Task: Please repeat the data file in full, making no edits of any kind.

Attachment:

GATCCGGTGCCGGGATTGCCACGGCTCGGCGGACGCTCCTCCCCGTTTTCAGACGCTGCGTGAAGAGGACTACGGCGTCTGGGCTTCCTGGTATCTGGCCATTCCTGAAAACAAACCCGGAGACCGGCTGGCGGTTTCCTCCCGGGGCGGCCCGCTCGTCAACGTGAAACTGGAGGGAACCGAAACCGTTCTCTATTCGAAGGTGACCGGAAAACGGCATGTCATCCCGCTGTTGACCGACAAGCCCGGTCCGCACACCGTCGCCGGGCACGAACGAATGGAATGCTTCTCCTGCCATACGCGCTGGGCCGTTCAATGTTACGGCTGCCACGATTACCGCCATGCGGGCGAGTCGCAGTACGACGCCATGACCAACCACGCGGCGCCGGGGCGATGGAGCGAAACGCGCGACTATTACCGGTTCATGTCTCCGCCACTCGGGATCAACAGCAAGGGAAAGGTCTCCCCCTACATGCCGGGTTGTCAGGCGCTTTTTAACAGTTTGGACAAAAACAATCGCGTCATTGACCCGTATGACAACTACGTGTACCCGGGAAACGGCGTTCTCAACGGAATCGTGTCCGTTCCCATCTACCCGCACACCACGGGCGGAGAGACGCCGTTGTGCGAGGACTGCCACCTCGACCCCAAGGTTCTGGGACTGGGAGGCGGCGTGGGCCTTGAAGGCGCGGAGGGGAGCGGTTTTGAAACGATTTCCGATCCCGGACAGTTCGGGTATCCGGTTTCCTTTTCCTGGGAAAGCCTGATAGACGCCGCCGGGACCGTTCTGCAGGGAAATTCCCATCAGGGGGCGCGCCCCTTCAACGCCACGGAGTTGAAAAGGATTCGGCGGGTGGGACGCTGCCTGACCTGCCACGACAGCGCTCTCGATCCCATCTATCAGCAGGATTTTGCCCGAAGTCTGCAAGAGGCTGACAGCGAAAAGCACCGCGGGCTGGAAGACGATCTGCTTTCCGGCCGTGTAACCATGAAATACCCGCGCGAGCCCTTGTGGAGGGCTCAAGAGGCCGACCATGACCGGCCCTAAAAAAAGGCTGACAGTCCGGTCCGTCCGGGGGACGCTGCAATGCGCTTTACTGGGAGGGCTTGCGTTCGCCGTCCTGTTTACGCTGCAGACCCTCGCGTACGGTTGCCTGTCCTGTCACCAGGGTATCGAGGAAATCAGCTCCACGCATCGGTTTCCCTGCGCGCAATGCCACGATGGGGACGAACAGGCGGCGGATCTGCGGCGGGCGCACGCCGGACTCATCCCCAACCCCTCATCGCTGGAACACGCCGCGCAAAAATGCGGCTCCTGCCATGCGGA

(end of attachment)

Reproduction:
GATCCGGTGCCGGGATTGCCACGGCTCGGCGGACGCTCCTCCCCGTTTTCAGACGCTGCGTGAAGAGGACTACGGCGTCTGGGCTTCCTGGTATCTGGCCATTCCTGAAAACAAACCCGGAGACCGGCTGGCGGTTTCCTCCCGGGGCGGCCCGCTCGTCAACGTGAAACTGGAGGGAACCGAAACCGTTCTCTATTCGAAGGTGACCGGAAAACGGCATGTCATCCCGCTGTTGACCGACAAGCCCGGTCCGCACACCGTCGCCGGGCACGAACGAATGGAATGCTTCTCCTGCCATACGCGCTGGGCCGTTCAATGTTACGGCTGCCACGATTACCGCCATGCGGGCGAGTCGCAGTACGACGCCATGACCAACCACGCGGCGCCGGGGCGATGGAGCGAAACGCGCGACTATTACCGGTTCATGTCTCCGCCACTCGGGATCAACAGCAAGGGAAAGGTCTCCCCCTACATGCCGGGTTGTCAGGCGCTTTTTAACAGTTTGGACAAAAACAATCGCGTCATTGACCCGTATGACAACTACGTGTACCCGGGAAACGGCGTTCTCAACGGAATCGTGTCCGTTCCCATCTACCCGCACACCACGGGCGGAGAGACGCCGTTGTGCGAGGACTGCCACCTCGACCCCAAGGTTCTGGGACTGGGAGGCGGCGTGGGCCTTGAAGGCGCGGAGGGGAGCGGTTTTGAAACGATTTCCGATCCCGGACAGTTCGGGTATCCGGTTTCCTTTTCCTGGGAAAGCCTGATAGACGCCGCCGGGACCGTTCTGCAGGGAAATTCCCATCAGGGGGCGCGCCCCTTCAACGCCACGGAGTTGAAAAGGATTCGGCGGGTGGGACGCTGCCTGACCTGCCACGACAGCGCTCTCGATCCCATCTATCAGCAGGATTTTGCCCGAAGTCTGCAAGAGGCTGACAGCGAAAAGCACCGCGGGCTGGAAGACGATCTGCTTTCCGGCCGTGTAACCATGAAATACCCGCGCGAGCCCTTGTGGAGGGCTCAAGAGGCCGACCATGACCGGCCCTAAAAAAAGGCTGACAGTCCGGTCCGTCCGGGGGACGCTGCAATGCGCTTTACTGGGAGGGCTTGCGTTCGCCGTCCTGTTTACGCTGCAGACCCTCGCGTACGGTTGCCTGTCCTGTCACCAGGGTATCGAGGAAATCAGCTCCACGCATCGGTTTCCCTGCGCGCAATGCCACGATGGGGACGAACAGGCGGCGGATCTGCGGCGGGCGCACGCCGGACTCATCCCCAACCCCTCATCGCTGGAACACGCCGCGCAAAAATGCGGCTCCTGCCATGCGGA